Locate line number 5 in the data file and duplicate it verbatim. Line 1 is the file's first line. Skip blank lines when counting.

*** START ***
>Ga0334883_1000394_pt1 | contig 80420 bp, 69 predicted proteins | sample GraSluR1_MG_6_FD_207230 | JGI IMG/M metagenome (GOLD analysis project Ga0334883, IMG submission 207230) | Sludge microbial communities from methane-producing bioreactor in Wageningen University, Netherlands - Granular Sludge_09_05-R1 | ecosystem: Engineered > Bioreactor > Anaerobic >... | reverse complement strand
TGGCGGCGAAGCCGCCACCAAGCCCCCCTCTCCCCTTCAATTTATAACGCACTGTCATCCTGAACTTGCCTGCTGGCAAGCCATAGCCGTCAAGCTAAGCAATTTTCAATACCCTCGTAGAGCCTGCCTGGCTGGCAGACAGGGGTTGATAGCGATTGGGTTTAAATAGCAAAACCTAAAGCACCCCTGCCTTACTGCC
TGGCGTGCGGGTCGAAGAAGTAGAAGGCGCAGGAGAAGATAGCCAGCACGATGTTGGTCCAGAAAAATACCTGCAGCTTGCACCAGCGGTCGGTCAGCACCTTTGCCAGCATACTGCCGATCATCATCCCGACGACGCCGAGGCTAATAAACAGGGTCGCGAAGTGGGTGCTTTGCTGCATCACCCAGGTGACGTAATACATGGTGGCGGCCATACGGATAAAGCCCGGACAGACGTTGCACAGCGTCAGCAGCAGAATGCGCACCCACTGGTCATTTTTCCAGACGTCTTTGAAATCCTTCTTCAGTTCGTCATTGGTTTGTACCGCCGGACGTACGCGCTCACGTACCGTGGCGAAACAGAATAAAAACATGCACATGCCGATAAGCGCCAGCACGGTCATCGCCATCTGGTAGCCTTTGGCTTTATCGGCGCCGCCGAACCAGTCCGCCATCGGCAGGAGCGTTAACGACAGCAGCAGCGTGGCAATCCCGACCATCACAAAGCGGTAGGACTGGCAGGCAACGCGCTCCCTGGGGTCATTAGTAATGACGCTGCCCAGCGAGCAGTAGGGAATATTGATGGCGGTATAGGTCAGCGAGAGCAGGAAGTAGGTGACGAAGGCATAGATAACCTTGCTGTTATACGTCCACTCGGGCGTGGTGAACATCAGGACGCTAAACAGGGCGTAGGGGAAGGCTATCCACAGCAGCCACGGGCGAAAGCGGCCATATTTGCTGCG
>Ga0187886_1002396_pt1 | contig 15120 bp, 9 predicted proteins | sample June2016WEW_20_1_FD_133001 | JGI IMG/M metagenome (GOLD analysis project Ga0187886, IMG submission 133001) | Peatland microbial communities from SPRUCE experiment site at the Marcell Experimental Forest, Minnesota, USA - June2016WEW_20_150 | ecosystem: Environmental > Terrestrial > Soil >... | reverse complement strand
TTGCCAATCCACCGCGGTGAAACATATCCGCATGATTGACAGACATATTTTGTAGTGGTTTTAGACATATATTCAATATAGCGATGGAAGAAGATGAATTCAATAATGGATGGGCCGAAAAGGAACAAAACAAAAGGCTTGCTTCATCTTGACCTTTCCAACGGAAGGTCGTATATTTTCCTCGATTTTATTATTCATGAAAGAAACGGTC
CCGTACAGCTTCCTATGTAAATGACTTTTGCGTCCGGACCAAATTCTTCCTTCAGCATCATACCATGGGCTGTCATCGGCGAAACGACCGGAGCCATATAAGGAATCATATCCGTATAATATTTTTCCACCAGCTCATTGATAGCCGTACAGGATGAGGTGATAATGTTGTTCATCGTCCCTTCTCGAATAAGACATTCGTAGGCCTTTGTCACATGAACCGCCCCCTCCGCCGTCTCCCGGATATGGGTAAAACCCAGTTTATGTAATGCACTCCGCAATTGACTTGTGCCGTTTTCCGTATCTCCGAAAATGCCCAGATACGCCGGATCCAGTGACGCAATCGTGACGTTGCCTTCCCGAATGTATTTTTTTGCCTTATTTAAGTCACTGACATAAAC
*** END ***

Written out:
TTGCCAATCCACCGCGGTGAAACATATCCGCATGATTGACAGACATATTTTGTAGTGGTTTTAGACATATATTCAATATAGCGATGGAAGAAGATGAATTCAATAATGGATGGGCCGAAAAGGAACAAAACAAAAGGCTTGCTTCATCTTGACCTTTCCAACGGAAGGTCGTATATTTTCCTCGATTTTATTATTCATGAAAGAAACGGTC